In many ways, Owlboy isn’t a game about success, it’s a game about those little failures which define everyday life. It’s the story of Otus, a plucky apprentice owl who is mute and from the get go, not very good at doing his job.
The Owls are bird-human hybrids that guard a world of floating sky islands from sky pirates and other trouble, but as we see in the opening of the game, Otus isn’t exactly cut out for all this malarkey. He can’t fly very well, and he makes stupid mistakes. The kind of mistakes we’re all prone to, really. His master comes down hard on him, making him feel entirely useless, and by proxy, instantly ingratiating you to poor, dweeby little Otus.
Owlboy has been in development with Norwegian indies D-Pad Studio since 2007, and while the lengthy development is a little strange, there’s real evidence of those nine years being put to good use. Owlboy is bursting at the seams with charm and imagination. Its sixteen bit style is at odds with its vibrant characters and detailed world that rivals Studio Ghibli at their best. Everything about the game feels carefully crafted, and the dialogue and interactions between its quirky characters feel like they’ve been pulled from great Saturday morning cartoons of old.
Gameplay wise, Owlboy takes very familiar concepts, and twists them in interesting ways. At its most basic, it’s a Metroidvania game, that strange portmanteau of styles that has long been a favourite of indie developers and gamers alike. As you progress through the game, you supplement your powers with upgrades, fresh friends to help out, and other boons that make old obstacles passable and previously tough foes just that little bit more manageable.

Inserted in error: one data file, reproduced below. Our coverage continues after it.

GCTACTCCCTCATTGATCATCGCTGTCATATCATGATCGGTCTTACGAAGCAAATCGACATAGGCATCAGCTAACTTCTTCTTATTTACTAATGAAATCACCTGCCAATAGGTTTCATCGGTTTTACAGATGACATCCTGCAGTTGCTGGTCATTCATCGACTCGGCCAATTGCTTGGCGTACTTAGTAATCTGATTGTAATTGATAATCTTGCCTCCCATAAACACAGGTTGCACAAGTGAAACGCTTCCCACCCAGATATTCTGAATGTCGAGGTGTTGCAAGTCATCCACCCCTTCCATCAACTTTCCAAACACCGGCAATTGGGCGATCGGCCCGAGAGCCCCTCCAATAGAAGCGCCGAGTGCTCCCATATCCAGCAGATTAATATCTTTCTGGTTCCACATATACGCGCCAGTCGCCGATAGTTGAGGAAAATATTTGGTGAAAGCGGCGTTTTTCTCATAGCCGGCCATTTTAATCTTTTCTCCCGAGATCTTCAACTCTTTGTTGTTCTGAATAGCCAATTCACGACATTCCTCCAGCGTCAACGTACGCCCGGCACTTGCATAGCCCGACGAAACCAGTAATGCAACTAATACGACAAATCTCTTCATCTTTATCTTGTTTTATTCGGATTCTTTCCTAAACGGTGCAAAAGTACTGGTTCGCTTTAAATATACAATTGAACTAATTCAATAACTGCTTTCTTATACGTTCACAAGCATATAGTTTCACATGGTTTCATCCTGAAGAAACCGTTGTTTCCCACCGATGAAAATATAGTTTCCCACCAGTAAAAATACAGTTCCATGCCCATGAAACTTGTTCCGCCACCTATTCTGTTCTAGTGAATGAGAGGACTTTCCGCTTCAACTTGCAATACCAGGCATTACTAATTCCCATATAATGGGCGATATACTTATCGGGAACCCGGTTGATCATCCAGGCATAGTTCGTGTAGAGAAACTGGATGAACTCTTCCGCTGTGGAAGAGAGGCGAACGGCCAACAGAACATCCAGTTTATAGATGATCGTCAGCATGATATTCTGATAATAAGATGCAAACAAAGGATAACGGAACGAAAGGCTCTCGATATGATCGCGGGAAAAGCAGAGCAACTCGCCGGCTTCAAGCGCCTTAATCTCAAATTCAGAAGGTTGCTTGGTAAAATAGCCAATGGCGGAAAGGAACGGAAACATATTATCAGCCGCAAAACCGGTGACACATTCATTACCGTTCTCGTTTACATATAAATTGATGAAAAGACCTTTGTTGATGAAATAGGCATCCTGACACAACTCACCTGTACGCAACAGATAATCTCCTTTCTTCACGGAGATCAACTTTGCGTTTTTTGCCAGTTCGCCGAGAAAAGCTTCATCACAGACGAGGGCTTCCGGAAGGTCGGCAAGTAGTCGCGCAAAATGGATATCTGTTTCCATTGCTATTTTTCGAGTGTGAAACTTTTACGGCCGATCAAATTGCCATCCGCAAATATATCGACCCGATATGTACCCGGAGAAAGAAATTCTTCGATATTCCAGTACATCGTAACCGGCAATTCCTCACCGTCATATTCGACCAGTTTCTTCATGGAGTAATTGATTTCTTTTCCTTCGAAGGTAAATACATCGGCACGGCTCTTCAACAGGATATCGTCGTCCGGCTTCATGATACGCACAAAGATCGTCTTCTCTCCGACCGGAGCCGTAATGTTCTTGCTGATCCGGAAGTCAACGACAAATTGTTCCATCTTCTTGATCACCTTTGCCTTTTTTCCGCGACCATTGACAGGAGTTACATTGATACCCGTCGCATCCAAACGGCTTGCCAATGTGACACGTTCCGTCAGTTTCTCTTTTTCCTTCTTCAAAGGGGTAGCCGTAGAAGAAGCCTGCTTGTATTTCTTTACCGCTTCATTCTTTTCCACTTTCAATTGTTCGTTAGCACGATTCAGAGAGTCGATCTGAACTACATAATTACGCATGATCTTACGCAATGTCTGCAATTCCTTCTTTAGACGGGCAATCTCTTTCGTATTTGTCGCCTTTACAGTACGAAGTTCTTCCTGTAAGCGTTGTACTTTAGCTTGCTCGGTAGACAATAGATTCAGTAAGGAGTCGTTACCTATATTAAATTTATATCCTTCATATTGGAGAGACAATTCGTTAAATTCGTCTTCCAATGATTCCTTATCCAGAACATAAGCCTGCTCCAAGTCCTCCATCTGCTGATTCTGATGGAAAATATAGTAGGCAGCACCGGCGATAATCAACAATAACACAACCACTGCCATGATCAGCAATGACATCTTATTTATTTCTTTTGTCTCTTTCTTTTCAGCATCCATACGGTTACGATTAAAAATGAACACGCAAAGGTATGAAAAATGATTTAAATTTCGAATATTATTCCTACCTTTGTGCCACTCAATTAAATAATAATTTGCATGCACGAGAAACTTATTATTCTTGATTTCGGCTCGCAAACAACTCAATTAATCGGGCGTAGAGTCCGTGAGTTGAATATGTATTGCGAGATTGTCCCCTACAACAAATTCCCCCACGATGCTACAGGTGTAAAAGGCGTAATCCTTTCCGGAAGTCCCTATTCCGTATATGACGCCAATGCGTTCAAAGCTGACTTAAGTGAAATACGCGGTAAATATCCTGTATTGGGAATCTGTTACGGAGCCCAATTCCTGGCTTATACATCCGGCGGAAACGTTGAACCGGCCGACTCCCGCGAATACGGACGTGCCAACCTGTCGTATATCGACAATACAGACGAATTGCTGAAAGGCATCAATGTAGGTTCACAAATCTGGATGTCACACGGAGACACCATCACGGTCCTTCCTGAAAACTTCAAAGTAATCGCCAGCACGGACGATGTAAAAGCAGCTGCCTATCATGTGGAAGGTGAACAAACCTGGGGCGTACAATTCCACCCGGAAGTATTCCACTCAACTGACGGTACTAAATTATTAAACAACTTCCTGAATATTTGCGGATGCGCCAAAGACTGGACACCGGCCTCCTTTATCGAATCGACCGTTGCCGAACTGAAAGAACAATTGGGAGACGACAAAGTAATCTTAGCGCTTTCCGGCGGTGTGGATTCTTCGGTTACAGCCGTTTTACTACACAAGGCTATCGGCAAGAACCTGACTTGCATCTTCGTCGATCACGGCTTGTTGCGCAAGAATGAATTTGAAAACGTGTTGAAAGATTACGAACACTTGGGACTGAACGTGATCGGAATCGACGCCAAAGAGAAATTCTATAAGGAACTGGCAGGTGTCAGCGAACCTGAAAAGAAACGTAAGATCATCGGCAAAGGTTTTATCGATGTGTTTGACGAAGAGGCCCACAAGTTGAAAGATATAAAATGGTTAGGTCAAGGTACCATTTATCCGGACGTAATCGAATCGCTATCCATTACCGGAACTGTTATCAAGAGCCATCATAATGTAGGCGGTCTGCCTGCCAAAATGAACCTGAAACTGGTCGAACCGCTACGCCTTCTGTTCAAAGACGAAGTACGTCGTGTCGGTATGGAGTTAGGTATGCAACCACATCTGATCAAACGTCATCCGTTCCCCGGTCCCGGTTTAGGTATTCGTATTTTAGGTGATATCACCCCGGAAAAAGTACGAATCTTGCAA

Where Owlboy bucks convention however, is in the way it handles these powers. Otus can fly indefinitely from the very start of the game, and while his own abilities are limited to a roll, and a spin attack, he can carry a variety of items. Food, treasure, rocks, buckets of water, and most importantly, his friends.
Each of these friends has their own special ability and different powers, and early on in the game, Otus gains the ability to teleport these friends to his talons at will. Your first companion, Geddy, has a rather weedy blaster weapon for fighting foes and destroying obstacles. Your second buddy, [pirate name] has a powerful shotgun with a slow recharge time, and a flame for lighting torches and burning vines and other obstacles.
As you travel through the game, you’ll work with a range of companions to help you achieve your goals, and the wonderful thing is, they truly feel like friends. Otus’ true power comes from his relationships with those around him, and the heart-warming yarn the game spins makes you fall in love with little Otus. He isn’t powerful, he isn’t talented, but by golly, he’s brave, he’s a hero. It’s a fascinating way to handle things, because poor Otus is so put upon by other characters early in the story, it wouldn’t make sense for him to become a gun toting bad ass when he enters a dungeon. Owlboy isn’t about Otus becoming some sort of demi-god, it’s about him learning to make the most of his mediocre self.
The story of Owlboy takes some unexpected twists and turns, charting a journey that is as compelling as the gameplay is. The game has a fantastic sense of forward momentum, with light puzzling, fiendish platforming, and surprisingly adept stealth sections keeping the action fresh. The only place that Owlboy stumbles is when the difficulty spikes, and the relatively unforgiving checkpoint system becomes apparent. Later in the game, it’s not unusual to watch Otus die ten times over in one sequence, and tough boss battles often come after unskippable cut scenes. Its fine to get you fired up the first time around, but when it’s your tenth rodeo, things become a little stale.
However, the checkpoint criticisms are about the only issue I have with D-Pad Studios gorgeous game. Owlboy masterfully pulls you into its world with colourful, multi-dimensional characters that are vibrantly animated, and incredibly unique. The game switches smoothly between cerebral puzzling, intense battling, and switches up its mechanics in frequently fiendish and inventive ways. It crafts a story that is heartfelt and compelling, and even if the spectacular gameplay and inventive world didn’t keep you playing, you’d be along for the ride anyway to see how things turned out for Otus and his motley crew of odd friends. Jason Purdy